For decades "open" meant "larger." Census Bureau data says that the average new single-family home in 1970 had 1,500 square feet. By 2007 new homes had burgeoned to 2,521 square feet. Government policies, tax incentives and a thirst for what seemed like bigger-is-better home investments encouraged larger living.

Then the housing bubble burst.

The latest 2010 figures have dropped slightly to 2,392, but that is still 892 square feet bigger than three decades ago.

Those extra square feet aren't cheap. One down-and-dirty way to see the cost is to simply multiply the 2010 average cost per square foot, $84.07, by house size. A 2010 home comes in at about $201 thousand. A 1971-sized home is about $132 thousand.

There are a lot more factors involved in home prices -- but the point is smaller homes can be less expensive -- a lot less expensive. And if Susanka is right, they can also feel larger and have a higher quality than more bloated domiciles.


Susanka's clients used to come to her with photographs from home design magazines and tell her they had $200 thousand for a 3,000 square foot home. "And I'd have to be the bearer of bad tidings that with those pictures and that square footage they couldn't make that budget," she says with a laugh.

She would then show them how to get the quality they wanted by eliminating things they rarely used -- like the formal dining room and formal living room and a large three-story foyer. "I'd show them how to reapportion those dollars saved into the quality and character that make 'house' feel like home," she says. "That was the basic notion behind 'The Not So Big House.' Let's build less square footage but make it feel like more. ... I'm not trying to shoehorn people into tiny houses, I'm trying to get them to use their money more effectively."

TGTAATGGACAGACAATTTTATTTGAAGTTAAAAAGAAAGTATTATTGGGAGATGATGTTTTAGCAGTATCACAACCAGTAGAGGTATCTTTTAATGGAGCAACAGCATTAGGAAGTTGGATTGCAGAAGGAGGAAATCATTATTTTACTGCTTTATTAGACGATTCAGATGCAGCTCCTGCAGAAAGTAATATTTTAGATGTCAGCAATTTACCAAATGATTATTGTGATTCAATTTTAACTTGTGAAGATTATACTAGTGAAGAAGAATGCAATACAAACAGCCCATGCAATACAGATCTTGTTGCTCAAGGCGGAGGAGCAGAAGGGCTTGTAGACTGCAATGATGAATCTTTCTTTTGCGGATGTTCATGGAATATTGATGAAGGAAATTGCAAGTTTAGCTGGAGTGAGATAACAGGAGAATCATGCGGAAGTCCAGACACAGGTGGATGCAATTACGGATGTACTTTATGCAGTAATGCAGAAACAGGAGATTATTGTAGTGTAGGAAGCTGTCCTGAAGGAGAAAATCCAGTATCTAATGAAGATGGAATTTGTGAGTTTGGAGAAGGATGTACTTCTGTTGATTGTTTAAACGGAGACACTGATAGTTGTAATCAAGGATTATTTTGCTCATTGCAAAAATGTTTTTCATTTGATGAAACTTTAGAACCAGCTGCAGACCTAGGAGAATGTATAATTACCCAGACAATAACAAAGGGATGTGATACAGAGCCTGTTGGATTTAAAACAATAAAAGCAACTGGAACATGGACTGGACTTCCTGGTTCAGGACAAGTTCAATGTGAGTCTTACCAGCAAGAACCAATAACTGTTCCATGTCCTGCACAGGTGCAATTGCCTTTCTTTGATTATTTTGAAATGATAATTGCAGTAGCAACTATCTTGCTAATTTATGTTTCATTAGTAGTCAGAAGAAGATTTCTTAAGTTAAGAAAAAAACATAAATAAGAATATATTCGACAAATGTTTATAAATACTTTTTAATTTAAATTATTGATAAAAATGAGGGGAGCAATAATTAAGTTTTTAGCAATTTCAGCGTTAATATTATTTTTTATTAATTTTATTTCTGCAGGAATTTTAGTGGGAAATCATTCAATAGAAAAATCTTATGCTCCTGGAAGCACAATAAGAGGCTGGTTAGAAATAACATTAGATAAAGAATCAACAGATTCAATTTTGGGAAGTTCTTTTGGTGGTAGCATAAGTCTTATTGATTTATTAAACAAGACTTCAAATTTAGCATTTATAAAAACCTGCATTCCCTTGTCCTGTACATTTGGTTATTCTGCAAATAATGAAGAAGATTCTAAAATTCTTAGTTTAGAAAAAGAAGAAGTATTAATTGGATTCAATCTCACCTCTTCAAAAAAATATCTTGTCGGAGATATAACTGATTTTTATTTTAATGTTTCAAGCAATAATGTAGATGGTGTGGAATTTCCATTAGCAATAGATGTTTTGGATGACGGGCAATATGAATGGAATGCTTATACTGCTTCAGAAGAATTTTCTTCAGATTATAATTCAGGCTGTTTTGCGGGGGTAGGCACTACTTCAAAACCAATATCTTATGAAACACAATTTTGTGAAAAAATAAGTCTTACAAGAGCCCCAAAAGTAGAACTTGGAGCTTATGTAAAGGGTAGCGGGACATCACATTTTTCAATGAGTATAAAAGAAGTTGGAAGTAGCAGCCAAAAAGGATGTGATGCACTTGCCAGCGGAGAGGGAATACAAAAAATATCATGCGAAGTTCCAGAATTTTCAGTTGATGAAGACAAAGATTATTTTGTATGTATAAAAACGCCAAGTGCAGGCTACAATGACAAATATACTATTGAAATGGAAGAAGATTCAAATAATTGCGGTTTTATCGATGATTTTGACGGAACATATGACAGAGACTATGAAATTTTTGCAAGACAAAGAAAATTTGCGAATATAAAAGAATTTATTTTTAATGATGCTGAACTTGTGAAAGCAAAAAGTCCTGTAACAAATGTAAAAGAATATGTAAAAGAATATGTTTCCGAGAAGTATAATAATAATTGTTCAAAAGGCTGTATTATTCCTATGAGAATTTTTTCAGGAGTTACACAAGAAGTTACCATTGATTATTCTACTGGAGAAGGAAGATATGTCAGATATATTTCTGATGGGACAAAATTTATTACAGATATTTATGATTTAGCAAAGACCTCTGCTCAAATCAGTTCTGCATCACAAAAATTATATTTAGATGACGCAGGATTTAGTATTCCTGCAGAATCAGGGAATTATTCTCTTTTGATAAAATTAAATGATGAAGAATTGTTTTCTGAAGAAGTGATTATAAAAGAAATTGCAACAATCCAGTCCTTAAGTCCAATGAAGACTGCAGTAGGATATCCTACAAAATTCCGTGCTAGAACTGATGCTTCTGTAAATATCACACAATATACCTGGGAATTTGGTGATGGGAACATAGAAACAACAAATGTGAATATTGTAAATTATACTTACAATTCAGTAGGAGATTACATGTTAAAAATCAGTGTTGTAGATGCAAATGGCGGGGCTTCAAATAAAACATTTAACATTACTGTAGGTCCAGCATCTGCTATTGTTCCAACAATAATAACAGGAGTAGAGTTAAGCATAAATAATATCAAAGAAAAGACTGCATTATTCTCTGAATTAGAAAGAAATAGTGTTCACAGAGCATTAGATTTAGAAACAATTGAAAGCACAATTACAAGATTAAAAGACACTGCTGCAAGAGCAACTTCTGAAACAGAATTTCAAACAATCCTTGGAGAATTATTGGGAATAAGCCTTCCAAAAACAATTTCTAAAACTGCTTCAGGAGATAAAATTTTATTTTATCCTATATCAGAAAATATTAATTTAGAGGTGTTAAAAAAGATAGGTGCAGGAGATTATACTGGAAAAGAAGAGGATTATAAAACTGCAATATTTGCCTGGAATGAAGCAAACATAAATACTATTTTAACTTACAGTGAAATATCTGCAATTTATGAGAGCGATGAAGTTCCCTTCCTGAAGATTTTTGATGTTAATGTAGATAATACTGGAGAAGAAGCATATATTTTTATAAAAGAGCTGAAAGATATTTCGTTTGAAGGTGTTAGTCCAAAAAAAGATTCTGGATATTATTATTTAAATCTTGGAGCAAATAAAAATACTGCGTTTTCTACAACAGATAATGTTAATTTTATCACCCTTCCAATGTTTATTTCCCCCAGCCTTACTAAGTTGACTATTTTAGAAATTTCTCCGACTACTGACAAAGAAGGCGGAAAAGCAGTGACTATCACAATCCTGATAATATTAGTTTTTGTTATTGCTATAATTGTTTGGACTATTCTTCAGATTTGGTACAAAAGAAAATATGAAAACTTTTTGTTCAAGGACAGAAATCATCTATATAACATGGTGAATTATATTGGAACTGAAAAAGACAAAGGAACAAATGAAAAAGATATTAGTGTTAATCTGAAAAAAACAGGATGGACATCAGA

And small is how a lot of people live anyway.


"Most people have a third of their square footage that they never see, never walk through, and never really feel. They may have a 2,500 square foot house, but they are only experiencing on a daily basis maybe 1,600 square feet," Susanka says.

The key is to think of how you live. Closets used to be small because people had fewer clothes, for example. As times change, so does the way people use their homes. Usually, according to Susanka, when people add a function, they add a room to a house. On some higher-end homes this meant even adding a gift-wrapping room.

But in a tighter economy, Susanka encourages people to cut out the rooms they don't need, and create rooms that can serve dual purposes -- like a library alcove that can be used for formal dining, if the need arises, by taking the kitchen table into the room.

In older homes people end up living in their small utility-like kitchen areas -- regardless of how big the other rooms of house are. "They have the experience of living in a very cramped way," Susanka says. "People can live in quite big houses and have the experience of not having enough space. ... You don't need a lot of square footage to feel bigger. It's how you shape the space and how you connect views that makes a place feel bigger or smaller. And that is something most people are oblivious to -- they just look at the square footage of the house."

It is a matter of looking at how you really live, looking at the space you need and looking at your budget.

"Happiness is very much tied to how our house reflects us," Susanka says. "The type of space you live in shapes you immensely."

And in today's economy, smaller can make your life and your wallet seem bigger.